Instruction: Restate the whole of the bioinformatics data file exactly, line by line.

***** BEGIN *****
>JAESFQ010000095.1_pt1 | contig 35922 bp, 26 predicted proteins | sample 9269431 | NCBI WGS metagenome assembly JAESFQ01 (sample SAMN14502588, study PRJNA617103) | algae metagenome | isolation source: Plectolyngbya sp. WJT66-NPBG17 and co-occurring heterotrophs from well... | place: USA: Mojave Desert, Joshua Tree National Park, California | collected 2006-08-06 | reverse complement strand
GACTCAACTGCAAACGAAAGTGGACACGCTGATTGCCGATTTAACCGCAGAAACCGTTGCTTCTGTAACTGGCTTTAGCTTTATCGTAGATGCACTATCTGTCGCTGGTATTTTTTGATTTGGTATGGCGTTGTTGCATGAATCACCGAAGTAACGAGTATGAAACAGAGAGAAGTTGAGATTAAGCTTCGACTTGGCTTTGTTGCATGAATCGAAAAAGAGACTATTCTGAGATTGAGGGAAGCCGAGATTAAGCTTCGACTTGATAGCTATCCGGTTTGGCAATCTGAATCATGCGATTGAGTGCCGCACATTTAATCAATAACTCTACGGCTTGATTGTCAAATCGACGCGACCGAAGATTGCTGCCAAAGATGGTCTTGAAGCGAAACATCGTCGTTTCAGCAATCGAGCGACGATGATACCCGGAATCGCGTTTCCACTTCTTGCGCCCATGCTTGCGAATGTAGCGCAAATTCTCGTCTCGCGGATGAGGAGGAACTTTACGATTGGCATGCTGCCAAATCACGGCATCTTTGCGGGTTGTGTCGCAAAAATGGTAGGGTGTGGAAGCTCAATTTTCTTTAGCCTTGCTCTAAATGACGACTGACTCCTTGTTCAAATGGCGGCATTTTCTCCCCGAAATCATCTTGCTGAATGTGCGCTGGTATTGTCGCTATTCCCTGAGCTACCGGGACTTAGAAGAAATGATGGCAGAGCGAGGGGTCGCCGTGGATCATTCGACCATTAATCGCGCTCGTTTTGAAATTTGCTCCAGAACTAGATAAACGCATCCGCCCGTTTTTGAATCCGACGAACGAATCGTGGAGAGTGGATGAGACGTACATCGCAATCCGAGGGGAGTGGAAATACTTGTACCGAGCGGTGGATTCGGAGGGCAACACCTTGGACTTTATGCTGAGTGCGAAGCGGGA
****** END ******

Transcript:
>JAESFQ010000095.1_pt1 | contig 35922 bp, 26 predicted proteins | sample 9269431 | NCBI WGS metagenome assembly JAESFQ01 (sample SAMN14502588, study PRJNA617103) | algae metagenome | isolation source: Plectolyngbya sp. WJT66-NPBG17 and co-occurring heterotrophs from well... | place: USA: Mojave Desert, Joshua Tree National Park, California | collected 2006-08-06 | reverse complement strand
GACTCAACTGCAAACGAAAGTGGACACGCTGATTGCCGATTTAACCGCAGAAACCGTTGCTTCTGTAACTGGCTTTAGCTTTATCGTAGATGCACTATCTGTCGCTGGTATTTTTTGATTTGGTATGGCGTTGTTGCATGAATCACCGAAGTAACGAGTATGAAACAGAGAGAAGTTGAGATTAAGCTTCGACTTGGCTTTGTTGCATGAATCGAAAAAGAGACTATTCTGAGATTGAGGGAAGCCGAGATTAAGCTTCGACTTGATAGCTATCCGGTTTGGCAATCTGAATCATGCGATTGAGTGCCGCACATTTAATCAATAACTCTACGGCTTGATTGTCAAATCGACGCGACCGAAGATTGCTGCCAAAGATGGTCTTGAAGCGAAACATCGTCGTTTCAGCAATCGAGCGACGATGATACCCGGAATCGCGTTTCCACTTCTTGCGCCCATGCTTGCGAATGTAGCGCAAATTCTCGTCTCGCGGATGAGGAGGAACTTTACGATTGGCATGCTGCCAAATCACGGCATCTTTGCGGGTTGTGTCGCAAAAATGGTAGGGTGTGGAAGCTCAATTTTCTTTAGCCTTGCTCTAAATGACGACTGACTCCTTGTTCAAATGGCGGCATTTTCTCCCCGAAATCATCTTGCTGAATGTGCGCTGGTATTGTCGCTATTCCCTGAGCTACCGGGACTTAGAAGAAATGATGGCAGAGCGAGGGGTCGCCGTGGATCATTCGACCATTAATCGCGCTCGTTTTGAAATTTGCTCCAGAACTAGATAAACGCATCCGCCCGTTTTTGAATCCGACGAACGAATCGTGGAGAGTGGATGAGACGTACATCGCAATCCGAGGGGAGTGGAAATACTTGTACCGAGCGGTGGATTCGGAGGGCAACACCTTGGACTTTATGCTGAGTGCGAAGCGGGA